Sharon Robb can be reached at sha11cats@aol.com
http://www.swim4soflo.com

U.S. Relay Breaks First World Record On Day One Of The 7th FINA World Junior Championships; Pine Crest’s Vale Makes History


By Sharon Robb

BUDAPEST, Hungary, August 20, 2019—The U.S. men’s team broke the junior world record in the 4×100-meter freestyle Tuesday on opening night of the 7th FINA World Junior Championships at Duna Arena.

The foursome of Jake Magahey (49.51), Luca Urlando (48.73), Adam Chaney (48.64) and Carson Foster (48.92) won in 3:15.80, bettering the previous record by 1.16 seconds. It was also a championship record. Russia was second in 3:16.26 and Italy was third in 3:16.29.

Other individual champions were:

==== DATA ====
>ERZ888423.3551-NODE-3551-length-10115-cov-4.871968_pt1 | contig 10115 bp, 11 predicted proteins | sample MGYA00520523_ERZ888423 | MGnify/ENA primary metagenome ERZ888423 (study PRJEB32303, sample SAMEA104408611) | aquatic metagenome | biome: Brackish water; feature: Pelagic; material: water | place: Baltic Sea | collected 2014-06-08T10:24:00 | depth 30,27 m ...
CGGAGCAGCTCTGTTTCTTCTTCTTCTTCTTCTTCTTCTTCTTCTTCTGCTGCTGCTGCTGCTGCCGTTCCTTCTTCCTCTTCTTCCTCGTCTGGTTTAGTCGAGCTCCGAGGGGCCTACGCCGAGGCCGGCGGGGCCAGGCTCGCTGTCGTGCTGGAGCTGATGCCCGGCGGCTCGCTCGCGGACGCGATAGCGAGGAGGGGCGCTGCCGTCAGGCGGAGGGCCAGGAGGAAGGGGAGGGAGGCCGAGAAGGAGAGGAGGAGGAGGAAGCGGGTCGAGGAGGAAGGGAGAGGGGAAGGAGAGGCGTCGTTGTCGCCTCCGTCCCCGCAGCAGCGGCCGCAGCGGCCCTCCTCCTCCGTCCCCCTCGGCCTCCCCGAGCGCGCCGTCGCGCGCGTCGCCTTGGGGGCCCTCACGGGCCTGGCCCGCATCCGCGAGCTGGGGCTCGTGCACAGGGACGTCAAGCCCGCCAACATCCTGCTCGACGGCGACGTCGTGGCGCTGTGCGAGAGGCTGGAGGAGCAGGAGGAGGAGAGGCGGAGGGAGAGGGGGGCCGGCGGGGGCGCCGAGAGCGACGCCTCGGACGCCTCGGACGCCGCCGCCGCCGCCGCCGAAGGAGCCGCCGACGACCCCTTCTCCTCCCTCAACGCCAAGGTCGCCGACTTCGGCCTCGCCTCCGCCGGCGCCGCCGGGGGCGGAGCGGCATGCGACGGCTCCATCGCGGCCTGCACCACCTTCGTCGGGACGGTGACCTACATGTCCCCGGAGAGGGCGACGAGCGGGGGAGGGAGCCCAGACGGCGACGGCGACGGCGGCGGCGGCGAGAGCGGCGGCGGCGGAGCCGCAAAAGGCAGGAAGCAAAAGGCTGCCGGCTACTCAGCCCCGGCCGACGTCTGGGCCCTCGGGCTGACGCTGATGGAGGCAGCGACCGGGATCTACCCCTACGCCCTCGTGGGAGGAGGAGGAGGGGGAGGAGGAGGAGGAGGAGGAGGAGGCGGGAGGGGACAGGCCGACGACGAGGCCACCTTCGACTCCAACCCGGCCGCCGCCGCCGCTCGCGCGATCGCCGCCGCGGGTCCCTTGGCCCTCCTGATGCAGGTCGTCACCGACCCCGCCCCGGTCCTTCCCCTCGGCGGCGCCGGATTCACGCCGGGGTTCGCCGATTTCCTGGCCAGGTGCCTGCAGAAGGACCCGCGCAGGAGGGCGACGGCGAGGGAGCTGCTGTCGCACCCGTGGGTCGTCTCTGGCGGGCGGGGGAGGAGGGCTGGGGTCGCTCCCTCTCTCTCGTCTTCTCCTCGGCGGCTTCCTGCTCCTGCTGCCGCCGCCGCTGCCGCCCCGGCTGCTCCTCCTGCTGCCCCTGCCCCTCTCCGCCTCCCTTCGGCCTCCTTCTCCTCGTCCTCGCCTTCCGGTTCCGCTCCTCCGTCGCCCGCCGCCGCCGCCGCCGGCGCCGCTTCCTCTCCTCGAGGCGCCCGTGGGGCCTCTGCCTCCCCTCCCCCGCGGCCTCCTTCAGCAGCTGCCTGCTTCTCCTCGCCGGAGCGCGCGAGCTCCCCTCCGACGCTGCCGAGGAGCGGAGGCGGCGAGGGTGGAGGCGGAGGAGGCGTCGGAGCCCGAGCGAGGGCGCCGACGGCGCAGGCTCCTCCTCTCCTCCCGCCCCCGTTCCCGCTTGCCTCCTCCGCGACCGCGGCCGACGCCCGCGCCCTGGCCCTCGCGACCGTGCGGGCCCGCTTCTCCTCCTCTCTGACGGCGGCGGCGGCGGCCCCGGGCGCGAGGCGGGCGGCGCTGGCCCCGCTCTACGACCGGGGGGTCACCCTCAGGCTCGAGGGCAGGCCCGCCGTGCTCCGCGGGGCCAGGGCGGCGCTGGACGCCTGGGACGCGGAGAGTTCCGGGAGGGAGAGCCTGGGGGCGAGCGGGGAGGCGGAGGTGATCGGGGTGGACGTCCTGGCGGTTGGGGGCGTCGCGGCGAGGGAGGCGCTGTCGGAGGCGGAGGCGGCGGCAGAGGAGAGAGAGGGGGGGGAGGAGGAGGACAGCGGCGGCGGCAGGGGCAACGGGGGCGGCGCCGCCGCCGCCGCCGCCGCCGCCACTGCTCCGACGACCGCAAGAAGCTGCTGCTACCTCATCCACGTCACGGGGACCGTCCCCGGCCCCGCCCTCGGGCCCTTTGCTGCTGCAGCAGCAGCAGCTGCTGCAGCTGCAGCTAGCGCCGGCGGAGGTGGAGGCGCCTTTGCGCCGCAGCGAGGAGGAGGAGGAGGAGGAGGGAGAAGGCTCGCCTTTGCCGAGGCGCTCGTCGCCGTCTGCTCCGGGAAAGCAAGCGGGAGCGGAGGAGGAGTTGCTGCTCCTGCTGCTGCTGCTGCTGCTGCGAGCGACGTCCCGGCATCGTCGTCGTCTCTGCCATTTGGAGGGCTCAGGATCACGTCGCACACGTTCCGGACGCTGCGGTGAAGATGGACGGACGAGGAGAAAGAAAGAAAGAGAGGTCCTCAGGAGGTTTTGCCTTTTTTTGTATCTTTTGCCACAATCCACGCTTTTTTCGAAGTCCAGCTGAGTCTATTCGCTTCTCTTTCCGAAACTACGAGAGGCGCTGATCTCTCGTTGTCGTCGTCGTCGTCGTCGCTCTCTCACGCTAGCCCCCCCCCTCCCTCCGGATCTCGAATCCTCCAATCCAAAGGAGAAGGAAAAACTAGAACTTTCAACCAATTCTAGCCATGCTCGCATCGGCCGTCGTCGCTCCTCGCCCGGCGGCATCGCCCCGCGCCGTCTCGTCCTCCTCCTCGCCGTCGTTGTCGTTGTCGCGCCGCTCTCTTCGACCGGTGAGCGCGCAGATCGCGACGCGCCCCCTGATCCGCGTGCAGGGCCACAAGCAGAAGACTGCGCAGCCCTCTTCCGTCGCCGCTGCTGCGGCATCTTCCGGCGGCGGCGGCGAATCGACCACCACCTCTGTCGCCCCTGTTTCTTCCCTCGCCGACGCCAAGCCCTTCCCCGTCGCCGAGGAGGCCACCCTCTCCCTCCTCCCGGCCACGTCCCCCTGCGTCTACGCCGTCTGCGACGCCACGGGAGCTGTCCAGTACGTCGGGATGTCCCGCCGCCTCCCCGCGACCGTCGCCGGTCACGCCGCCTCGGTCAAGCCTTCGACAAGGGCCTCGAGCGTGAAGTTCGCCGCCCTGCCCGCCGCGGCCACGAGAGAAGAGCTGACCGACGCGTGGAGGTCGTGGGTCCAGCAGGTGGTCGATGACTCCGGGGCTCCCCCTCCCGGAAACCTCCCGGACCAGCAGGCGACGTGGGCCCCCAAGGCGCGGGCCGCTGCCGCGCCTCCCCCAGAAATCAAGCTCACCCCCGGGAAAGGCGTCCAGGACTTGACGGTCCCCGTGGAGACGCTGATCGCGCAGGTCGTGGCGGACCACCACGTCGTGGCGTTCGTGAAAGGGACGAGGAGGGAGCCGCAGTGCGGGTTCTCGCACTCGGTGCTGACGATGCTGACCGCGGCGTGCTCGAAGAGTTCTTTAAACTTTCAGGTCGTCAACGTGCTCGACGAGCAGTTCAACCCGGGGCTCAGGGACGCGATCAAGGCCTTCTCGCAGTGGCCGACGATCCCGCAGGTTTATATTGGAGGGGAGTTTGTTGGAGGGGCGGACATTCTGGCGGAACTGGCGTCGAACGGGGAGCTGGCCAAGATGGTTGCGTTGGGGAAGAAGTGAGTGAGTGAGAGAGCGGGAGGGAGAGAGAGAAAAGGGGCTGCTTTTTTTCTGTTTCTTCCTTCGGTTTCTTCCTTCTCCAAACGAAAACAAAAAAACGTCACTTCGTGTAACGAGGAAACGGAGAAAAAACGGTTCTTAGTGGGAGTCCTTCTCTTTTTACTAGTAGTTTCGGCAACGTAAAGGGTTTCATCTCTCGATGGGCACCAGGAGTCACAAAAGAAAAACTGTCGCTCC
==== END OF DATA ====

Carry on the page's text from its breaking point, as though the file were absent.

Hungary’s hometown favorite Gabor Zombori, 16, won the 400-meter freestyle in a championship record 3:46.06.

Spain’s Alba Ruiz Vasquez, sixth at the back-to-breast turn, won the 400-meter individual medley in a world junior and championship record 4:38.53. The previous record was 4:39.01. American Isabel Gormley was second in 4:39.15.

The U.S. won the 4×200-meter freestyle relay in 7:55.49. Winning relay members were Lillie Nordmann, Erin Gemmell, Justina Kozan and Claire Tuggle.

Pine Crest Swimming’s Nicholas Vale of Jamaica got in two races on opening day and made history as the first Jamaican to compete in the FINA World Junior Swimming Championships.

Vale was 57th in the 400-meter freestyle in 4:16.02. He also swam third leg on Jamaica’s 4×100 freestyle relay that was 15th in 3:39.20.

Bahamian Izaak Bastian of Florida State and St. Andrew’s alum, was 14th in the 100-meter breaststroke prelims in 1:02.55 but failed to get out of semifinals, placing 11th in 1:01.99.